Timing of Feedback

One thing that I didn’t account for while writing was the length of time it would take to get feedback. If you want to get a full read-through of your dossier from someone, then you should give them at least two weeks to read it. This means that you need a workable draft due three weeks before your actual deadline, because you want a week to incorporate the feedback that you receive.

Given this turn around time, I didn’t get anyone to do a full read-through of the dossier. However, everyone was willing to either: skim the whole thing, or look at bits-and-pieces of the dossier. Keep in mind you can reach out to someone and ask for feedback on a small chunk of it.

Professional Editors

Warning: I didn’t hire a professional editor, but thought it might be neat. You don’t need to get a professional editor!

Towards the end of working on the dossier, I realized it would be nice to get feedback from a professional editor. I reached out to Avivah Wargon, a friend of mine who works as an editor and indexer, to ask for advice. In the end, I didn’t get a professional editor because of timing constraints. For people who are curious, Avivah told me:

How long did it take?

To put it simply: It took about 27.6 hours of writing spread across 45 writing sessions in four months.

Warning: This section contains some really over-the-top analysis. You don’t need to do this to complete your dossier. Don’t be an obsessive writing geek like me; there are better things to do with life.

I attended a couple workshops about preparing a teaching dossier. At one of the workshops, a speaker said: “How long does it take? Well, it depends on how much you’ve prepared.” I think that’s generally true. A lot of the work of preparing a dossier is straightforward if you’ve got a good collection of documentation from your PTR files.

However, I was curious to see how long it actually took me to write the dossier. And so, I added a bit to my $\LaTeX$ compilation script to log when I compiled the dossier, and how many characters2 were in the dossier’s $\LaTeX$ source file. I got the following graph.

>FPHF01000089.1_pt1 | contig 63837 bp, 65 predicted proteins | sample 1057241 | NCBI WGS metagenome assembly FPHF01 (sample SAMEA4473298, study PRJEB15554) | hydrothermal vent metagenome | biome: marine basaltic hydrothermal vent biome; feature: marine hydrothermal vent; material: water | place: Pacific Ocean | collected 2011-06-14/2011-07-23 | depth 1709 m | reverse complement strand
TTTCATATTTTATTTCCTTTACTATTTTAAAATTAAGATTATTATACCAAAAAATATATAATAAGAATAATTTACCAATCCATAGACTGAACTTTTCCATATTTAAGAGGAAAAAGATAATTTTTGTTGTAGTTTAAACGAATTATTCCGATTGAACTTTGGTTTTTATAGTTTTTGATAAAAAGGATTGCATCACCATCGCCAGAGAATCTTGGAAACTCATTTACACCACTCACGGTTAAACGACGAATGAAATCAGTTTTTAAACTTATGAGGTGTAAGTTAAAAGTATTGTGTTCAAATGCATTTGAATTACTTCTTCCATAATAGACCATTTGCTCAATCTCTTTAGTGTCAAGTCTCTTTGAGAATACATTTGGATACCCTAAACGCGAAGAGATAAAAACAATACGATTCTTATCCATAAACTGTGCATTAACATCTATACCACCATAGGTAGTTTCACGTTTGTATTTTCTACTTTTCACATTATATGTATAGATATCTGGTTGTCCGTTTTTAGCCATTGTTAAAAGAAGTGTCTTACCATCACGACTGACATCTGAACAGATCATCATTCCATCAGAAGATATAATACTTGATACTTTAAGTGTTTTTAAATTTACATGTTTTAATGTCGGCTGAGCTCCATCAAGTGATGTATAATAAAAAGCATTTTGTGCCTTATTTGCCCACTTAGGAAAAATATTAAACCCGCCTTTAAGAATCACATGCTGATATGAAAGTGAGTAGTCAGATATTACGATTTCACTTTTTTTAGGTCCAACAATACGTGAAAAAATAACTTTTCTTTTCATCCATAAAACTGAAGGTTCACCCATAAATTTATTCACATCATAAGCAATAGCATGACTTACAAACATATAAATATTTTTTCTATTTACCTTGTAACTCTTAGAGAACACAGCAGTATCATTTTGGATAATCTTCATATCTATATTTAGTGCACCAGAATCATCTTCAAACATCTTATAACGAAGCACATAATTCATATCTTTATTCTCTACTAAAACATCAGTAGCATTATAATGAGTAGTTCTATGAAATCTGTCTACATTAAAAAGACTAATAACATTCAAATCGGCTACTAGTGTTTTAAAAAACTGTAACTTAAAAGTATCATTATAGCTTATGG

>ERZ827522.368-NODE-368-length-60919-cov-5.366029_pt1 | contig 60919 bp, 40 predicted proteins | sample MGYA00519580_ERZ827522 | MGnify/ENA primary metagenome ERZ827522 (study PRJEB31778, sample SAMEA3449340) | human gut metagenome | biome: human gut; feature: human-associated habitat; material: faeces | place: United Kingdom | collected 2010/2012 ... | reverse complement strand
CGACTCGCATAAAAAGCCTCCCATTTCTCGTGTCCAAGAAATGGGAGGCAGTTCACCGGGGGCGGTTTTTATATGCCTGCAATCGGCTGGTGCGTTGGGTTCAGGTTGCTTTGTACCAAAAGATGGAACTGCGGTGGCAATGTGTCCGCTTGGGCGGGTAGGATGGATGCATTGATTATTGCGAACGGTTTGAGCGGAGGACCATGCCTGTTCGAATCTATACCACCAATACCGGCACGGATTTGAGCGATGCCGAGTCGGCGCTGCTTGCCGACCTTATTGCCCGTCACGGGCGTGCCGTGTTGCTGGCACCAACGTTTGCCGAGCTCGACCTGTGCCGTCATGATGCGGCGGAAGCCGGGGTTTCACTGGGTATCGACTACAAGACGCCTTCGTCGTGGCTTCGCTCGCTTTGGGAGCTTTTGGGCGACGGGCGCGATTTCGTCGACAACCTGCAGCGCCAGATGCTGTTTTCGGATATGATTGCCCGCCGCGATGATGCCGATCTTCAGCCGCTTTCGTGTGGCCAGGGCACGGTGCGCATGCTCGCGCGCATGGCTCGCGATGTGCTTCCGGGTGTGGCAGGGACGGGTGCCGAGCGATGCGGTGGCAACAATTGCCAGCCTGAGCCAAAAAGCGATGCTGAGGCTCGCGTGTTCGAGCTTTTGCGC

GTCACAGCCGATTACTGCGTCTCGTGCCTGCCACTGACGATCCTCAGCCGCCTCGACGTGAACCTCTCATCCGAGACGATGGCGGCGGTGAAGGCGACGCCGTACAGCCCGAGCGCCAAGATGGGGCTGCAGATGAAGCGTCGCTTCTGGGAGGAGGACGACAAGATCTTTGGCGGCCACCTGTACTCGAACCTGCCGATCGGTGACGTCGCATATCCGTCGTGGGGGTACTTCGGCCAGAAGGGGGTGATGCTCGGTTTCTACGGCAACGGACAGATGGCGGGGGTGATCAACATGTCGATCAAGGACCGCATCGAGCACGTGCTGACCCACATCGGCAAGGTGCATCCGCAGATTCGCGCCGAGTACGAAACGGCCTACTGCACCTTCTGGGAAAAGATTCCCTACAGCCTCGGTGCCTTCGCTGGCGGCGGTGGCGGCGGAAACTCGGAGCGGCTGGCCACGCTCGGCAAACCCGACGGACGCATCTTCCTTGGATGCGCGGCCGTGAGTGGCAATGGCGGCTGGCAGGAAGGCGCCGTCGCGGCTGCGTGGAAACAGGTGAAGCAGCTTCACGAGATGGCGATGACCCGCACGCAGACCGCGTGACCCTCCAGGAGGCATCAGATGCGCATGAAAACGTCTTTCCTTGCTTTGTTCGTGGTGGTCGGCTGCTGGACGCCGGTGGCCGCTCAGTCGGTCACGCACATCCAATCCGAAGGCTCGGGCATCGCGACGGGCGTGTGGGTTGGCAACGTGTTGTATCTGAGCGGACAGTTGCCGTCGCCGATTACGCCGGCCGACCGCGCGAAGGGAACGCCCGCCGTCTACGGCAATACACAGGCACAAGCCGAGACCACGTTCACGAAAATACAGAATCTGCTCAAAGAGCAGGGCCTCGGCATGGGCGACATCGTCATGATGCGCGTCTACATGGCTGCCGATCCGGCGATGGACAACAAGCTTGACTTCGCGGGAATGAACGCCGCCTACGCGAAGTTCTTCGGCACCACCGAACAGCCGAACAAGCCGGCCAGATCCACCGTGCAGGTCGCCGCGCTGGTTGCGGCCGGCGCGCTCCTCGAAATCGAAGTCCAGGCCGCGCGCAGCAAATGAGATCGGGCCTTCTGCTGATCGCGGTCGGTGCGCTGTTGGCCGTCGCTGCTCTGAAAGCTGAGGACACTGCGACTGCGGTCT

A Graph of Character Count by Time

A graph of character count by time

We can learn a couple things from this graph. There wasn’t much progress in the first two months from 2024-03-01 to 2024-05-01. I would go a week or two at a time without touching the dossier. The majority of the writing happened pretty steadily from 2024-05-01 to 2024-06-15. And in that latter period, I worked on it regularly.

As a regular part of my writing practice, I keep track of how much time I spend on various projects in a spreadsheet. Here is the spreadsheet filtered for just work related to the Probationary Review Dossier.

A Spreadsheet of Writing Time
Date Start Time Write Time (minutes) Total Time (minutes)
2024/06/29 12:06 30 1656
2024/06/27 11:26 43 1626
2024/06/24 9:40 36 1583
2024/06/21 11:00 30 1547
2024/06/21 10:00 29 1517
2024/06/19 11:30 30 1488
2024/06/19 10:30 30 1458
2024/06/19 9:30 30 1428
2024/06/18 14:00 40 1398
2024/06/17 13:15 38 1358
2024/06/17 11:30 33 1320
2024/06/14 11:00 35 1287
2024/06/14 10:00 31 1252
2024/06/14 9:00 31 1221
2024/06/12 11:00 27 1190
2024/06/12 11:00 33 1163
2024/06/12 10:00 29 1130
2024/06/10 12:30 30 1101
2024/06/10 11:30 33 1071
2024/06/10 10:30 33 1038
2024/06/07 11:00 33 1005
2024/06/07 10:00 32 972
2024/06/07 9:00 33 940
2024/06/05 10:45 60 907
2024/06/03 13:30 37 847
2024/05/31 9:30 25 810
2024/05/29 14:30 30 785
2024/05/29 11:15 40 755
2024/05/29 9:35 35 715
2024/05/24 10:45 45 680
2024/05/15 9:35 57 635
2024/05/13 11:15 66 578
2024/05/01 9:15 26 512
2024/04/29 9:45 50 486
2024/04/22 10:24 48 436
2024/04/17 10:18 60 388
2024/04/16 8:30 28 328
2024/04/05 15:25 40 300
2024/04/03 11:30 30 260
2024/03/20 10:10 45 230
2024/03/02 6:30 30 185
2024/02/29 11:50 40 155
2024/02/28 11:00 65 115
2024/02/27 11:10 50 50

You can see the same trend in the writing session record. Initially, I worked on the dossier fairly sporadically, and then very regularly May and June. That last bit of the graph, with lots of steady progress, was a period of time when I was doing three half-hour long writing session per day starting in June.


A template based on my dossier is available here: here. It was original based on a template by Paco Estrada. To compile this template, unzip it, and run pdflatex ./TEX/dossier.tex


I want to thank David Chan and Nancy Johnston for giving me advice early on about how to prepare the dossier. Megan Shaw, my first reader, deserves many thanks, not least of all for her careful line-editing of an early draft of this work. Paco Estrada provided the template on which this dossier is based, and insightful comments on an early draft. Many thanks to all of you!

  1. Thanks, Paco, for providing a great LaTeX template! ↩︎

  2. I think that character counts are more natural for $\LaTeX$ than word counts. ↩︎


Published: Jun 27, 2024

Last Modified: Jul 8, 2024


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Thanks for reading! If you have any comments or questions about the content, please let me know. Anyone can contact me by email.